EU Referendum

Reality Check: Would Brexit mean cuts to pensions, defence and the NHS?

David Cameron saying: We will be less well off and that obviously affects what we can spend on our public services.

The claim: The UK leaving the European Union would mean cuts to pensions, defence and the NHS.

Reality Check verdict: What, if anything, gets cut if there is a Brexit will be a matter for the government to decide.

On the Andrew Marr Show, David Cameron talked about the effects of leaving the European Union.

"If we restrict our access [to the single market] we will be less well off and that obviously affects what we can spend on our public services," he said.

In the past few days, voters have been warned that leaving the European Union would have severe effects on different areas of public spending.

We've been told both by David Cameron and Labour's Tom Watson that the triple-lock protection on state pensions would be threatened.

We've had Chancellor George Osborne warning that Brexit would lead to between £1bn and £1.5bn of cuts to defence spending.

He pointed out that even if the government stuck to Nato's target of spending 2% of national income on defence, if national income fell, then so would defence spending.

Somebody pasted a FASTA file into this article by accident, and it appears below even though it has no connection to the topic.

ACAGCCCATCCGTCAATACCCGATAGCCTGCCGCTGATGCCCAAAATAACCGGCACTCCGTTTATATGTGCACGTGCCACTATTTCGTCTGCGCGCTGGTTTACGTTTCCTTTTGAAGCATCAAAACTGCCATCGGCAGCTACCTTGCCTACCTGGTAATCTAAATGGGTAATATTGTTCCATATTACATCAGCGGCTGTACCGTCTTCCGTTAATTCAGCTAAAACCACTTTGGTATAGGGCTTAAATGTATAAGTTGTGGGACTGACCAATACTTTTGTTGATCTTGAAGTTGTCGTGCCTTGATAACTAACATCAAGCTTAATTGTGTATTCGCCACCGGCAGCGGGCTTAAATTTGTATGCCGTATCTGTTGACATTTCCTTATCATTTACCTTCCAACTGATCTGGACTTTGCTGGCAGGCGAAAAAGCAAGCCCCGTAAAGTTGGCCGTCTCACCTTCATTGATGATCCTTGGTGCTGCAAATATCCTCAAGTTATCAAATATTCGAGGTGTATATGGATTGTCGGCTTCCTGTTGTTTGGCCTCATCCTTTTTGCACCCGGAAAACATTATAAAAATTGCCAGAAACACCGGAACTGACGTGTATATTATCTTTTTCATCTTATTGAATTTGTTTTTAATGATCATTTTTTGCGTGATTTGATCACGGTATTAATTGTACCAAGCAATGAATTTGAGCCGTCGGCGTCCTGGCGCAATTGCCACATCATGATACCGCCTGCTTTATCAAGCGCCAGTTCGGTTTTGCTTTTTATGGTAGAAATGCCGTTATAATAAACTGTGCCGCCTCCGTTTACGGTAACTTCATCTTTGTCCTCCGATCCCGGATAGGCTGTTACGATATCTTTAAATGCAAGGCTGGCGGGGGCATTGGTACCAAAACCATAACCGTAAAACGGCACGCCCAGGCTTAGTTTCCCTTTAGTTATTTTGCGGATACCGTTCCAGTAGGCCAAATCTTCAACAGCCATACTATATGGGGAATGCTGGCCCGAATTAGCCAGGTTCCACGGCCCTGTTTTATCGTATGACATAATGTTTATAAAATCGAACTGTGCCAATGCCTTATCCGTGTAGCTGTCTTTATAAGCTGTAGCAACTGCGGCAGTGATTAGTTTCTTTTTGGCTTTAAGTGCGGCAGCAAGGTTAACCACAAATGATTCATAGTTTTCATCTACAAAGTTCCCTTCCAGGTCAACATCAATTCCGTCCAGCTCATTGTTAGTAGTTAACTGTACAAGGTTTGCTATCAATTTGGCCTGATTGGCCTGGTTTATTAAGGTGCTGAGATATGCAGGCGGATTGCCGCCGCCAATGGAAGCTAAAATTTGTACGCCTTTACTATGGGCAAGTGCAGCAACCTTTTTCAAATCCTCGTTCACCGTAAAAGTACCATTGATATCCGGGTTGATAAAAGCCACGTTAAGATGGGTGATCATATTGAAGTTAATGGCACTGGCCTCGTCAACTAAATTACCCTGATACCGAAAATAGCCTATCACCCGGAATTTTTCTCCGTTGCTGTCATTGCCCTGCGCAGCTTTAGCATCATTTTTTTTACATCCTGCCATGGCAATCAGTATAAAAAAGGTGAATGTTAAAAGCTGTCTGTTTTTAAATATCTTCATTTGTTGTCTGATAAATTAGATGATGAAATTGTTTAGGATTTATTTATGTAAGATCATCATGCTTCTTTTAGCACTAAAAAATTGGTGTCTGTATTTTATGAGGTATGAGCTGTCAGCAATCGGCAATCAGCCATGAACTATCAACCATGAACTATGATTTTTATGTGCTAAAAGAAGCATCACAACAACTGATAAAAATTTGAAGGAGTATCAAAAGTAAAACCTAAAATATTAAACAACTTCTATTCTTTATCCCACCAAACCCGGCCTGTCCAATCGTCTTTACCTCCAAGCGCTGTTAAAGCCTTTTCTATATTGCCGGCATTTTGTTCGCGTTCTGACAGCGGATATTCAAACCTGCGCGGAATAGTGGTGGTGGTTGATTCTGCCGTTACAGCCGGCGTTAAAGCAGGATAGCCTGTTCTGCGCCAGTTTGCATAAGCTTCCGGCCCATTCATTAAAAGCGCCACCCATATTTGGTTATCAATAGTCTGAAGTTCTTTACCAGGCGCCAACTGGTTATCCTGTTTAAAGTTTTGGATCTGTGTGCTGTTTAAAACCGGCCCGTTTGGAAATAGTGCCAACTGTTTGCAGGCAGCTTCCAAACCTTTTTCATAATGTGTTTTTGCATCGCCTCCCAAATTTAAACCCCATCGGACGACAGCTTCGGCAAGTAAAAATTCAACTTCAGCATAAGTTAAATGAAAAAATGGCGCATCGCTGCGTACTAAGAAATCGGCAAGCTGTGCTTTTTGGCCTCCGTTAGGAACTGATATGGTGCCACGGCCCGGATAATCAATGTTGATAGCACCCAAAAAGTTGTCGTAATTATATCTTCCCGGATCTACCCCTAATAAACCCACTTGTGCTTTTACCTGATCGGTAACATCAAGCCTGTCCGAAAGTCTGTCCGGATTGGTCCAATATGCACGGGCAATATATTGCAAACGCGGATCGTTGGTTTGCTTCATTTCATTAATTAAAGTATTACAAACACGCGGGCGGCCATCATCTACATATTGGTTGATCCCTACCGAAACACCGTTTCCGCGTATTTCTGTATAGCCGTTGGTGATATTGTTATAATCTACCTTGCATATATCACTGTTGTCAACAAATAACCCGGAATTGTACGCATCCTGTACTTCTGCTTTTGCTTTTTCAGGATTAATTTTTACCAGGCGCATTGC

And the prime minister has also warned about spending on the NHS being threatened if the UK left the EU.

Why are they making these warnings? Because economic forecasters have said that leaving the European Union would mean the economy would grow by less than it would have done. That would mean lower tax revenues for the government, which would mean it would struggle to achieve a budget surplus as promised in 2019-20.

What the government chose to do about that would be a question of policy, as David Cameron confirmed, but that has not stopped various groups having a guess.

The Institute for Fiscal Studies predicted the government would decide to delay balancing the budget, bringing in an extra one or two years of austerity at the current rate.

Labour In for Britain said the government would attempt to balance the budget in 2019-20, meaning it would need to make savings of £28bn, which would be divided equally between tax rises, departmental spending cuts and cuts to social security spending.

The National Institute of Economic and Social Research said the government would be trying to save an extra £44bn in 2019-20.

It is also possible that the government could decide not to balance the budget and borrow more instead.

There is a pretty strong consensus that the initial economic shock from a vote to leave the EU would make it harder to achieve a balance in 2019-20, although it could be smaller than some groups have predicted.

Read more: The facts behind claims in the EU debate

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